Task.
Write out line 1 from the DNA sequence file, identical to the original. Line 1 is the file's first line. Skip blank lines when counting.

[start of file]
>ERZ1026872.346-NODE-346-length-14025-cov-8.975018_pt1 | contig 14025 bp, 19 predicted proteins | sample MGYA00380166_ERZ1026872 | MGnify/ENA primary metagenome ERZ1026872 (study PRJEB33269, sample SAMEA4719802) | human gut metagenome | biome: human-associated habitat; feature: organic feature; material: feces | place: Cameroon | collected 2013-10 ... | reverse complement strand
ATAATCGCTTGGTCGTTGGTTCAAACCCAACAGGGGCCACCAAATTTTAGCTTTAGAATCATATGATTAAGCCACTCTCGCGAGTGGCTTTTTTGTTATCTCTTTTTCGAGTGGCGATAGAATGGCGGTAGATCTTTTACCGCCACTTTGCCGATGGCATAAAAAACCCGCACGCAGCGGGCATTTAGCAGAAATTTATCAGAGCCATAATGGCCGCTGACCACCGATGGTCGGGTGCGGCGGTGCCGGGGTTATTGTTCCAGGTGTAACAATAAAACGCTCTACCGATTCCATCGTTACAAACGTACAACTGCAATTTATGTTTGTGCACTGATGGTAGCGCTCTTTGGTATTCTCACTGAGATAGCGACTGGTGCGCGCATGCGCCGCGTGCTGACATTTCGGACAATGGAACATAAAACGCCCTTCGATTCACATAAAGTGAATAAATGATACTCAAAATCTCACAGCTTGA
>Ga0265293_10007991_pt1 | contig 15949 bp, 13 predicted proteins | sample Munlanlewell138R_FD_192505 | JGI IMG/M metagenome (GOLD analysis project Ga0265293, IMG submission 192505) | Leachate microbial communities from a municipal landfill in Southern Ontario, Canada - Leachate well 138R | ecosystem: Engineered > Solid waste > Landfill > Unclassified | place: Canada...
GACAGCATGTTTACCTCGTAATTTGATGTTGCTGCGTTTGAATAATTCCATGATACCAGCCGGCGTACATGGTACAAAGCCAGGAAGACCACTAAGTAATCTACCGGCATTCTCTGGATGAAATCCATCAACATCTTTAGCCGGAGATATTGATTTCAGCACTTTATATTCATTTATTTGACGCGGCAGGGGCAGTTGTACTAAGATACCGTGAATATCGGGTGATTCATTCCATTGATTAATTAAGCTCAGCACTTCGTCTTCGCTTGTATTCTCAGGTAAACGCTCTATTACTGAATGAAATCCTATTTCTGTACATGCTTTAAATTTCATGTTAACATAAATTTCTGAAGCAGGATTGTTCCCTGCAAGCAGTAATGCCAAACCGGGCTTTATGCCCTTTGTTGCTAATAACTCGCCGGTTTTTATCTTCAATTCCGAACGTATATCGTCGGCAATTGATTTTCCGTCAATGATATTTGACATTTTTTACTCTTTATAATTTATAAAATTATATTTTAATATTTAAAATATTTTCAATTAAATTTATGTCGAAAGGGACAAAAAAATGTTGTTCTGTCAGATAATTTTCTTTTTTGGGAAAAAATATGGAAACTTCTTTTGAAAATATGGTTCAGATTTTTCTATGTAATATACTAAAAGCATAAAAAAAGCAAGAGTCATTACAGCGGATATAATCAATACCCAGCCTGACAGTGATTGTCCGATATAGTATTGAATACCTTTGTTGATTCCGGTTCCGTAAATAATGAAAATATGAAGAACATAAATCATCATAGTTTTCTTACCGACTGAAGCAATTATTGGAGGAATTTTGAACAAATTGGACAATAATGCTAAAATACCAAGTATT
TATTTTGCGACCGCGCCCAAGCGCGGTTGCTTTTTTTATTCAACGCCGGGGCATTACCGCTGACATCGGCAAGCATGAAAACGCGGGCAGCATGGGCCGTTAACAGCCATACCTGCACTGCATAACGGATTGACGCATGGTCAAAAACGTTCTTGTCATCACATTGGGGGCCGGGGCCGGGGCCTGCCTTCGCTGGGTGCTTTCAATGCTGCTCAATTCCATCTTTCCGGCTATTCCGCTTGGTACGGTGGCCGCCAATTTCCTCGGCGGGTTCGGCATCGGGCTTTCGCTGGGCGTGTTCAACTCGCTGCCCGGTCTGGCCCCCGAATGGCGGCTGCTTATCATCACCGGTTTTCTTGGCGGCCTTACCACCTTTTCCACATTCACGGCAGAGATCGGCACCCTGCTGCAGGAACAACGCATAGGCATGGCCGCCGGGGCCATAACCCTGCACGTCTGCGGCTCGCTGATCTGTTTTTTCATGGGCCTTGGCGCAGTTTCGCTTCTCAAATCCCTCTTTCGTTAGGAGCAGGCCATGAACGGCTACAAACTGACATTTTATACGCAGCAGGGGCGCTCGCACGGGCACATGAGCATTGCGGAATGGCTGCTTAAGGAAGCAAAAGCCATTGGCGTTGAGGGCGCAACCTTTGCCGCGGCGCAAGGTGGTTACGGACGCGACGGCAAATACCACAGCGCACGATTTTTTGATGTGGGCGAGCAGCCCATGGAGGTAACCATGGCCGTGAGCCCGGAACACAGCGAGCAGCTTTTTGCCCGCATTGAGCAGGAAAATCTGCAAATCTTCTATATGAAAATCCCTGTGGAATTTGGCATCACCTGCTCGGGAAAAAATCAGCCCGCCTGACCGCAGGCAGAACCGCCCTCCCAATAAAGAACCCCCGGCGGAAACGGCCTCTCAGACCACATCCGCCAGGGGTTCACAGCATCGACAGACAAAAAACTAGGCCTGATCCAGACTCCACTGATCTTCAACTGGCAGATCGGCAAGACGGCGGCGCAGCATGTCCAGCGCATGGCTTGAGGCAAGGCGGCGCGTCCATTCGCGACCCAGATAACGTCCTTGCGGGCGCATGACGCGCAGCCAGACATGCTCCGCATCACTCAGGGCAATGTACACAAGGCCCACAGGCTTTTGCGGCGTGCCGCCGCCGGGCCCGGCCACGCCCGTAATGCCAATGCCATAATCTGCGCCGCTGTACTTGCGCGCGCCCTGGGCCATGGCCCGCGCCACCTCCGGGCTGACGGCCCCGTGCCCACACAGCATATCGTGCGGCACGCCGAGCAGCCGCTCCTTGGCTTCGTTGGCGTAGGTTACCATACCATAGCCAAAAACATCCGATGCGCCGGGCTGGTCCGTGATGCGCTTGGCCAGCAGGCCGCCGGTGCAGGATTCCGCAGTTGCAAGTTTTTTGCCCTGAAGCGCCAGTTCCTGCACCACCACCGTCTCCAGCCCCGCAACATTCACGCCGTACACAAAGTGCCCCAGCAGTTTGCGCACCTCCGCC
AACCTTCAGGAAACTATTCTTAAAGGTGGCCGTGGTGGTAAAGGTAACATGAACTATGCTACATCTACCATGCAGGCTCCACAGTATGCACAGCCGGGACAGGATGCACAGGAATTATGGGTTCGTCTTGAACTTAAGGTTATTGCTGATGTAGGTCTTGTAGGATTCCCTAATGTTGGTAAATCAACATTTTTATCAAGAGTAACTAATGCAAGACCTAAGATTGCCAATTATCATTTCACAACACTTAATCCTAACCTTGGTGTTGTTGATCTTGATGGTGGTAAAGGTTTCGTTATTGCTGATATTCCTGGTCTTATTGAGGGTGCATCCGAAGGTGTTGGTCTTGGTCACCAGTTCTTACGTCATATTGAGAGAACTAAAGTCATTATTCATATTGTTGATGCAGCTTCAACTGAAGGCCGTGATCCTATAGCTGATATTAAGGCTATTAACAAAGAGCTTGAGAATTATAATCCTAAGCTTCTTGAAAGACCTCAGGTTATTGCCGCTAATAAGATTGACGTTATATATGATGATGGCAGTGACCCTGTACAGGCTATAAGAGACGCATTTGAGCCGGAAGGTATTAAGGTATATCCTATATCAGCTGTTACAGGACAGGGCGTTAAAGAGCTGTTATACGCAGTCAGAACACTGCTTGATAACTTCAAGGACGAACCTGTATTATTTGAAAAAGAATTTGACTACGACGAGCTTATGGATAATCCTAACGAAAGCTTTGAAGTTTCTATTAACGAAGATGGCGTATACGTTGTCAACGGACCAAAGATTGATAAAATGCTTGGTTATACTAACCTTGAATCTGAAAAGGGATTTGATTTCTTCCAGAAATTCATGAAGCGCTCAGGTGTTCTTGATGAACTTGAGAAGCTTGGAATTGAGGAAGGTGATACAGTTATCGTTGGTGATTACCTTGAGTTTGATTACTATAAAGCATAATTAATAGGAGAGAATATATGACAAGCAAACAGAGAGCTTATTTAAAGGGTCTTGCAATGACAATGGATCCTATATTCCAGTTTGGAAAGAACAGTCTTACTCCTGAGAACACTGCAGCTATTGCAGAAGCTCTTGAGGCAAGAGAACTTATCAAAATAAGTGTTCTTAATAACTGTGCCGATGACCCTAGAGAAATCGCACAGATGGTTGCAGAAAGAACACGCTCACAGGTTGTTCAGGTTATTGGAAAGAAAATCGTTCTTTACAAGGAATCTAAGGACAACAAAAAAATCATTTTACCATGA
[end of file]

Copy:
>ERZ1026872.346-NODE-346-length-14025-cov-8.975018_pt1 | contig 14025 bp, 19 predicted proteins | sample MGYA00380166_ERZ1026872 | MGnify/ENA primary metagenome ERZ1026872 (study PRJEB33269, sample SAMEA4719802) | human gut metagenome | biome: human-associated habitat; feature: organic feature; material: feces | place: Cameroon | collected 2013-10 ... | reverse complement strand